The VOR fleet are experiencing light winds from the high pressure over the Celtic Sea 5/6/06
The Volvo Ocean Race leaders have now passed the Fastnet Rock and Mizzen Head and are heading north towards Gt. Skellig on the south west tip of Ireland.
Early this morning, the fleet were experiencing lighter winds in the Celtic Sea as they were drifting within a mile of the Fastnet Rock.
As the fleet approached the peninsula of Mizen Head in the west of County Cork the wind decreased from nine knots to four knots in a space of six hours and they’re struggling for breeze.
Located on the promontory of Mizen Head is an old signalling station, a weather station and a lighthouse. The Mizen Head signal station was built in 1910 to save lives off the treacherous rocks at Ireland’s most south westerly point, but this perilous sea is now quietly calm.
Brasil 1 (Torben Grael) is sniffing at the heels of leading boat Ericsson Racing Team (Neal McDonald) sitting only one mile behind. Paul Cayard and his Pirates on The Black Pearl have dropped back to third, and the gap has widened to 12 miles between, in line with Brunel.
Ericsson’s new navigator Andrew Cape thinks the high pressure which is sitting on top of the whole fleet will move east and come back to bite the yachts on their way back down to Holland. “We have not had over three knots of wind speed for several hours so progress is painful. The fleet is definitely heading for a record run in the next 24 hours for the shortest distance travelled. The water is like glass as far as the eye can see with random zephyr creating a few ripples and giving the nearest boat a temporary advantage.”
The three back runners to the north east are playing a game of chess as Brunel (Matt Humphries) now takes ABN AMRO ONE’s (Mike Sanderson) place in fourth position by one mile, and ABN AMRO TWO (Sebastien Josse) just one mile behind ABN ONE. They have caught up on the leaders in the last 24 hours, putting pressure on Ericsson and Brasil 1.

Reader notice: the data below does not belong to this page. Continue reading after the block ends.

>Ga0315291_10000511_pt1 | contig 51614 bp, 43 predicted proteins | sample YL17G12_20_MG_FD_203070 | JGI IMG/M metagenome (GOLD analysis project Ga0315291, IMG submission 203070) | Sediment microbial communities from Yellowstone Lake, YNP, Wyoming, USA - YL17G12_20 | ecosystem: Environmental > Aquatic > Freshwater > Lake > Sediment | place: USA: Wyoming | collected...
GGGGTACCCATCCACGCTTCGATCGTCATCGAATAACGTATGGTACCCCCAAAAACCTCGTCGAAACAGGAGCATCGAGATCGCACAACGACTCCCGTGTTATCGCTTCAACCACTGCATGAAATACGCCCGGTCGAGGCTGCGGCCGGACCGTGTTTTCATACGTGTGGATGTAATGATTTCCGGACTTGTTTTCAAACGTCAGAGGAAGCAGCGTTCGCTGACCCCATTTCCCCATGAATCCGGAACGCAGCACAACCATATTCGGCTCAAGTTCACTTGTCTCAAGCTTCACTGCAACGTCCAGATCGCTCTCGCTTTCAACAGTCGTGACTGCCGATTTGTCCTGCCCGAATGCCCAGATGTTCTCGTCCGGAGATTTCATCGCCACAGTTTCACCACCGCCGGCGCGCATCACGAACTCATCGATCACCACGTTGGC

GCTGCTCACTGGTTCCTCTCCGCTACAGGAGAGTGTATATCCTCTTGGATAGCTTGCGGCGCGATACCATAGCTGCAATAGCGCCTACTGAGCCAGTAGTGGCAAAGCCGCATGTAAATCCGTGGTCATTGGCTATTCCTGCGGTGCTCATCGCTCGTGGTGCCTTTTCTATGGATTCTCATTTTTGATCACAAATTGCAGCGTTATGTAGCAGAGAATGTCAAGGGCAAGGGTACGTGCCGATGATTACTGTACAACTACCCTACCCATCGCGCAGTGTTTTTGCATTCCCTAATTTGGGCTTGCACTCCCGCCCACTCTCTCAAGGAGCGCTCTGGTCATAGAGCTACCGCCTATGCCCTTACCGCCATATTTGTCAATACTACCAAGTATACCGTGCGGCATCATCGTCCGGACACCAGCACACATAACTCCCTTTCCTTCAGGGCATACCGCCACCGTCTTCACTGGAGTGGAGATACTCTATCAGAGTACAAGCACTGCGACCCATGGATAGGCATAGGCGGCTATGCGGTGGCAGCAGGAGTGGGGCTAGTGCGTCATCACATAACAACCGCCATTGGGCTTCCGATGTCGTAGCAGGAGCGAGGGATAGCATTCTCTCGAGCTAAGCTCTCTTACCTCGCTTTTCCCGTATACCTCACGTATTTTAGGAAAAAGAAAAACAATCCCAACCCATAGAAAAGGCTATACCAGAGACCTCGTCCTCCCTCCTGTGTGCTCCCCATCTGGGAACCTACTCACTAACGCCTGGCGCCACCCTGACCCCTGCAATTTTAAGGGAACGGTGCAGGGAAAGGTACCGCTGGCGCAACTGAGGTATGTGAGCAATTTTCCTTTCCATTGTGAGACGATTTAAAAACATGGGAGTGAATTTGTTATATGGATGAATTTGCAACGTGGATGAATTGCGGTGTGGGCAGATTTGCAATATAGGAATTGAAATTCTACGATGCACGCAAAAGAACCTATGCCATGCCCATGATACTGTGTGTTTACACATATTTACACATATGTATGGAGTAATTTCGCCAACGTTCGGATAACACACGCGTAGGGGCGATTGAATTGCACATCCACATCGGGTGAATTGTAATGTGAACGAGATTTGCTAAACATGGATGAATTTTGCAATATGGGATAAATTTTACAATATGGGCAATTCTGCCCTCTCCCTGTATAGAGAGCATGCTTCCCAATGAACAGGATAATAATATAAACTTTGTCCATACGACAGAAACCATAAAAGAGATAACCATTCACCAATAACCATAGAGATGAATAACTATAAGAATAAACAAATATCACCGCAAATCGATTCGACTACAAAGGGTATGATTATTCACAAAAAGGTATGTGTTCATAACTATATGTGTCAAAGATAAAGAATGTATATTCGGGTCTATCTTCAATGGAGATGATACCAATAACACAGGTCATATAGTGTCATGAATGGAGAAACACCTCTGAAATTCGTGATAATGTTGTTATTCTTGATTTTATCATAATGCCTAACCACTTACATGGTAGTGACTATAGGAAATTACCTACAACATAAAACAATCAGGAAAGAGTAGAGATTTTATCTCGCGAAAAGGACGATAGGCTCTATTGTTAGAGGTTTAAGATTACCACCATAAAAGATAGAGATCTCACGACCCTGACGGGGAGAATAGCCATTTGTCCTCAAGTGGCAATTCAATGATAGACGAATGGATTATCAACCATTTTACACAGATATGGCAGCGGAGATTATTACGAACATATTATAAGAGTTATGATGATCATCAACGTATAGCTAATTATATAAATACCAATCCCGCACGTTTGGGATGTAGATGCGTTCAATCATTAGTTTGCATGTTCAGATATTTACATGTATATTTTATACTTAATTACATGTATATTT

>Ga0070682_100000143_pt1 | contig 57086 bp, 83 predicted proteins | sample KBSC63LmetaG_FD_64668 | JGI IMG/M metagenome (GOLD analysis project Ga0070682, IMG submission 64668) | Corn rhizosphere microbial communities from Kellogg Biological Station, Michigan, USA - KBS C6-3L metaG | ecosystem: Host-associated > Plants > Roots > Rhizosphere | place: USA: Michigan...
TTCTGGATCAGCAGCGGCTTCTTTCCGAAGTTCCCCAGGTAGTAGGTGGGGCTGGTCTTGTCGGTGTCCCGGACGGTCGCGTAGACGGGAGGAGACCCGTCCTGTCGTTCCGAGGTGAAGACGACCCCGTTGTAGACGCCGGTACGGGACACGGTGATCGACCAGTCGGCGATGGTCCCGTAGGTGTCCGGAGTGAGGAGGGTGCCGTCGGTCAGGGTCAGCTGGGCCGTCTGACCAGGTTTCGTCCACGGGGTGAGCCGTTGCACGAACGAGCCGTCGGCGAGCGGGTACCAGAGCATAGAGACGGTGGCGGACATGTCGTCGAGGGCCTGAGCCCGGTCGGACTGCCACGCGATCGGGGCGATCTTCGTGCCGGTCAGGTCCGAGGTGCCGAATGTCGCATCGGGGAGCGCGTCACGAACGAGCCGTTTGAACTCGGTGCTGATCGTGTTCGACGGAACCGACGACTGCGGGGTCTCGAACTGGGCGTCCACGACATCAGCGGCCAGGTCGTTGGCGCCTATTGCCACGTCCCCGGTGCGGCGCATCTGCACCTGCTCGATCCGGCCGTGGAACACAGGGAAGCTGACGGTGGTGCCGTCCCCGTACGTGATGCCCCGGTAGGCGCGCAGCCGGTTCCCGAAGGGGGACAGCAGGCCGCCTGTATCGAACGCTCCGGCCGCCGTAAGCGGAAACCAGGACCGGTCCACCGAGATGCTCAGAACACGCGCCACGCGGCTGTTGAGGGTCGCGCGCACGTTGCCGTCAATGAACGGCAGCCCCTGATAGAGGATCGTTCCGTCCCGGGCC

Mike Sanderson reported earlier his concerns with the leader’s choice of route. “We didn’t like the way that the leaders where heading, in our opinion it was just too dangerous to just punch straight into the middle of a high. By doing that you are relying on the fact that it is moving.
“This is one time when I don’t think either options will be right, if the Farr boats have snuck through the high and are getting into the southerlies on the western side, then they will be launched and we will be the big losers, if our side pays and we are wriggling along in a light nor westerly then who knows what will happen.”
With the light winds, there are concerns over missing the in port racing in Rotterdam as well as having enough food for the slow leg. Paul Cayard of Pirates of the Caribbean is already rationing food. “We brought food for six days, which would have been one day more than needed. We won’t starve but a bit of food management is prudent at this point.”
Light airs will continue for at least another 24 hours as the large area of high pressure is drifting slowly east. The fleet is eagerly awaiting the stronger south-south westerly winds on the western periphery of the high. The average speed over the last 24-hours for leading yacht Ericsson (Neal McDonald) is only 5.4 knots and only 129 miles have been covered in that period.